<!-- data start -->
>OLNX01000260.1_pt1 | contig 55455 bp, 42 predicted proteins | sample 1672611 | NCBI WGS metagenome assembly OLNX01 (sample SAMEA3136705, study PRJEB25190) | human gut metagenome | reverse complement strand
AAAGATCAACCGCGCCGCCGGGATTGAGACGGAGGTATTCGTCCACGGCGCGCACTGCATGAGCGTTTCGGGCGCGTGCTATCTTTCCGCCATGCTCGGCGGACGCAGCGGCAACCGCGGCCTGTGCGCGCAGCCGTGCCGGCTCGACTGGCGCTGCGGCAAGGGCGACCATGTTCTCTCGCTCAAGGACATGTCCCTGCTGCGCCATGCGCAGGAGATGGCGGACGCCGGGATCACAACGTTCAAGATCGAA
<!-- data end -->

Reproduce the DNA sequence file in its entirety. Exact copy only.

>OLNX01000260.1_pt1 | contig 55455 bp, 42 predicted proteins | sample 1672611 | NCBI WGS metagenome assembly OLNX01 (sample SAMEA3136705, study PRJEB25190) | human gut metagenome | reverse complement strand
AAAGATCAACCGCGCCGCCGGGATTGAGACGGAGGTATTCGTCCACGGCGCGCACTGCATGAGCGTTTCGGGCGCGTGCTATCTTTCCGCCATGCTCGGCGGACGCAGCGGCAACCGCGGCCTGTGCGCGCAGCCGTGCCGGCTCGACTGGCGCTGCGGCAAGGGCGACCATGTTCTCTCGCTCAAGGACATGTCCCTGCTGCGCCATGCGCAGGAGATGGCGGACGCCGGGATCACAACGTTCAAGATCGAA